Right now, it's a toss-up between the SEC and Pac-12.
Four SEC teams are ranked in the Top 10, and there are seven league members in this week's poll. Still, the SEC is 7-6 against other BCS leagues despite featuring four undefeated teams.
There are many faces to the SEC this year. No. 21 Mississippi is a surprise team which drilled Texas, 44-23, in Austin. However, the league also features underachieving Mississippi State (2-2) and Arkansas, which suffered a 28-24 loss at Rutgers despite leading 24-7 in the third quarter.
The SEC offers a top Heisman Trophy candidate, Texas A&M quarterback Johnny Manziel, who's attempting to become the first repeat Heisman winner since Ohio State's Archie Griffin.
Big Ten playing catch up
The Big Ten is 8-6 against other BCS leagues this year. Ohio State, Northwestern, Michigan and Wisconsin are ranked in the Top 25, but Ohio State is clearly the class of the league — with or without quarterback Braxton Miller, who was the league's top Heisman Trophy candidate until his injury. No. 17 Northwestern is 4-0 and ranked higher in the polls than Michigan.
So far, the league's signature win is Michigan's 41-30 demolition of Notre Dame three weeks ago. It's also a league featuring Nebraska losing at home to UCLA by 20 points, and Indiana starting the season 2-2 despite scheduling four nonconference home games.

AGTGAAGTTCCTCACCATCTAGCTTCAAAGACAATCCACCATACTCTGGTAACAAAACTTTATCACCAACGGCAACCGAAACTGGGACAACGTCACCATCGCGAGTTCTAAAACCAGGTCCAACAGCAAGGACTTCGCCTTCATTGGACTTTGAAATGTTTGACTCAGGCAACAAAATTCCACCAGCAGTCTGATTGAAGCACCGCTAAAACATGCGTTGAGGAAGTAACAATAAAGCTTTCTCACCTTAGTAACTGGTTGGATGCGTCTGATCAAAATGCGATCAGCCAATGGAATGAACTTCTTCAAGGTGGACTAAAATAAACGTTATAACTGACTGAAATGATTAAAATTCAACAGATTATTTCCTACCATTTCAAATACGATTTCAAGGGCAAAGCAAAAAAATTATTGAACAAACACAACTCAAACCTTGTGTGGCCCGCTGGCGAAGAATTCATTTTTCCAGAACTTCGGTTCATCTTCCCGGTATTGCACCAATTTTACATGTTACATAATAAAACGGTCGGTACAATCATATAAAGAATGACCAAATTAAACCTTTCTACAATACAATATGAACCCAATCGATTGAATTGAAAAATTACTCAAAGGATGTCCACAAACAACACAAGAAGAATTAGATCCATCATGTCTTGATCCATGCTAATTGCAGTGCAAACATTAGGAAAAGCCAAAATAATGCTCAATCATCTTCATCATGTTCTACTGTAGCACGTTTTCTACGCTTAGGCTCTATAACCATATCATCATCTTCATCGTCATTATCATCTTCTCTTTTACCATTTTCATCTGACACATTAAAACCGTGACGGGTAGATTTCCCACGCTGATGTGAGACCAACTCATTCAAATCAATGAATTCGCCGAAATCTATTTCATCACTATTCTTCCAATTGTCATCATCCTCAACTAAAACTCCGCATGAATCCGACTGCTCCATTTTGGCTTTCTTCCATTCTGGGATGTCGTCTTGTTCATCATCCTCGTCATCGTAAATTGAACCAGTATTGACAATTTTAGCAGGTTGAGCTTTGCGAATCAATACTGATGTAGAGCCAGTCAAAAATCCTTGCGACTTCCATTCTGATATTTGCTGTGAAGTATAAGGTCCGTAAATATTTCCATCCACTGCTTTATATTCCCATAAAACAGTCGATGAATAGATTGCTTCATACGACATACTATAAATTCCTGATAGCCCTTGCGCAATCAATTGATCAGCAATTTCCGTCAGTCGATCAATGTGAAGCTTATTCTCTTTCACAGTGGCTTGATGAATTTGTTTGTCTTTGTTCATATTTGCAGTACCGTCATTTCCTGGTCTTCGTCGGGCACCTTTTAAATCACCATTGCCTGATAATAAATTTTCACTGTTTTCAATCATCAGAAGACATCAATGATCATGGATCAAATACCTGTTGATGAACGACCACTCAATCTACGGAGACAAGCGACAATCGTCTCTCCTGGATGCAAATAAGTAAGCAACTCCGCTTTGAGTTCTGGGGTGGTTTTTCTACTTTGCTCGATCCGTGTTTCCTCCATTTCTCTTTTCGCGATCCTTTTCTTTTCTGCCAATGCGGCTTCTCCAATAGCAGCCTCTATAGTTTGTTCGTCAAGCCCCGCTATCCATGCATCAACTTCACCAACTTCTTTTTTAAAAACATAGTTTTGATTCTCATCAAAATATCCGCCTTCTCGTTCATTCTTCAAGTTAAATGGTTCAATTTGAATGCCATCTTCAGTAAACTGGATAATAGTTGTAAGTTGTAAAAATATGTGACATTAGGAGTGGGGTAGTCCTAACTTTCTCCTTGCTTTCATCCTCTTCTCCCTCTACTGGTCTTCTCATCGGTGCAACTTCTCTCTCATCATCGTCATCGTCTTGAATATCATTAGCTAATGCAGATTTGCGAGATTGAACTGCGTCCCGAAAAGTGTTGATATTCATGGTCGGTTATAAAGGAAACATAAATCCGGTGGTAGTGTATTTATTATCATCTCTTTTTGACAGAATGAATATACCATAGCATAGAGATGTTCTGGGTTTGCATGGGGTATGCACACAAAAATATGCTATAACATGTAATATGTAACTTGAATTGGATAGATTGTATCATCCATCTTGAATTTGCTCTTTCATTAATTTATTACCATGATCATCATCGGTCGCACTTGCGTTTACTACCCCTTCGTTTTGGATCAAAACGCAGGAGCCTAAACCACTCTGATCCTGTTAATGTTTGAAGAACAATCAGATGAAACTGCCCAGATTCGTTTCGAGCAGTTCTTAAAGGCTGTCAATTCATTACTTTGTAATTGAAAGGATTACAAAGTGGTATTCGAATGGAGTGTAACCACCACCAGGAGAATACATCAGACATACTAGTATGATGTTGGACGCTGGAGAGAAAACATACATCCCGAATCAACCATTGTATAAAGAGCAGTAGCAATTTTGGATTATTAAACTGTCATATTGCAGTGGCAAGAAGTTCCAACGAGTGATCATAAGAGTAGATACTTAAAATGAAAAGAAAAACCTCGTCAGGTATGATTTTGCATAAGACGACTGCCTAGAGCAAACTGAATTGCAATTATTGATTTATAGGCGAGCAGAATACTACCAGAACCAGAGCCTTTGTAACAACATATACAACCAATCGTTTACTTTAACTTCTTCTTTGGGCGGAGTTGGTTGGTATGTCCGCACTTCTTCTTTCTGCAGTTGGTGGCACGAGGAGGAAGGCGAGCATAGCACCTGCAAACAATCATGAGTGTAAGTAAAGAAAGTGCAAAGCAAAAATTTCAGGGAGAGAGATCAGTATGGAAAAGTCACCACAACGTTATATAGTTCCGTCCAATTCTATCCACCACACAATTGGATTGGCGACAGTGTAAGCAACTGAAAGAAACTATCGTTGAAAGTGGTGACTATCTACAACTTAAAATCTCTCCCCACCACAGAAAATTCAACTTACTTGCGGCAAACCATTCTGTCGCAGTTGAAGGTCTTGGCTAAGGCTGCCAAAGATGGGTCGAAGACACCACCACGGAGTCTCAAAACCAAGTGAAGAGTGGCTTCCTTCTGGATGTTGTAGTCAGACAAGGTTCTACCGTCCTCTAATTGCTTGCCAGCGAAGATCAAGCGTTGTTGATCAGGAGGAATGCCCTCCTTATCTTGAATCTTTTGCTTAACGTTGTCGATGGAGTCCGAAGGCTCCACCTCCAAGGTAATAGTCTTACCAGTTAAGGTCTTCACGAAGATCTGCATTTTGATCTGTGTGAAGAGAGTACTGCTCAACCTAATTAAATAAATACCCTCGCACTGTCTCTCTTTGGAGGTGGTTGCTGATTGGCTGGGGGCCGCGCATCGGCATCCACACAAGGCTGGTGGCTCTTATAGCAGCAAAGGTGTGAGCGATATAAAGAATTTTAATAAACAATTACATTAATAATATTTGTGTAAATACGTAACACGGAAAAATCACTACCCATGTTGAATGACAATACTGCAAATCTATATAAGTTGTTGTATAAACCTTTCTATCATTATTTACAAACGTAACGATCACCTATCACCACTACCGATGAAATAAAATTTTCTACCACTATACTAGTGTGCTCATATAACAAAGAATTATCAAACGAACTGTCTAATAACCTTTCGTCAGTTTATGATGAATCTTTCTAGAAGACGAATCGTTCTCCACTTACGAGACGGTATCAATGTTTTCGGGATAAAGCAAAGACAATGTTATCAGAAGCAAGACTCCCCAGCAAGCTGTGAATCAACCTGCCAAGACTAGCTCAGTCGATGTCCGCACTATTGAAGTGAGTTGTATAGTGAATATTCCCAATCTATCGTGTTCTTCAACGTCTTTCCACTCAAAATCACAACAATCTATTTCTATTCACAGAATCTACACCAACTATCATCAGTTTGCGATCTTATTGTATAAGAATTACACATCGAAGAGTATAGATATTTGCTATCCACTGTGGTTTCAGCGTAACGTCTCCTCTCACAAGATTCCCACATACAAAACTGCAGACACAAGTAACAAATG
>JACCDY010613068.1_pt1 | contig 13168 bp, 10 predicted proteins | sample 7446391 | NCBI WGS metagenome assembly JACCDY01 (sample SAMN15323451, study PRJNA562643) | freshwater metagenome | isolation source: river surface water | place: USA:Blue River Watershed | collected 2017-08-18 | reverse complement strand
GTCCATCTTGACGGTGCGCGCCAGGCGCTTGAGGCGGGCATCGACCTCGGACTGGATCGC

ACC up, Big 12 down
Combined, the ACC and Big 12 are 7-10 against other BCS leagues this year. However, the ACC is 5-6, while the Big 12 is only 2-4.
The ACC features five undefeated teams, two teams in the Top 10 and three teams in the poll. The Big 12 has four undefeated teams, no teams in the Top 10, and a total of four teams in the poll.
Clemson is the class of the ACC. The Tigers own the league's best win, a 38-35 decision over Georgia, and senior quarterback Tajh Boyd could be invited to New York City for the Heisman Trophy ceremony.
The Big 12's biggest win to date is Oklahoma State's 21-3 decision over Mississippi State. West Virginia produced the biggest stinker in the Big 12, losing 37-0 to Maryland.
Baylor quarterback Bryce Petty has legitimate Heisman potential.
Louisville leads AAC
American Athletic teams are 4-7 against other BCS leagues this year. There are three undefeated members. No. 7 Louisville is the only team from the former Big East appearing in the poll.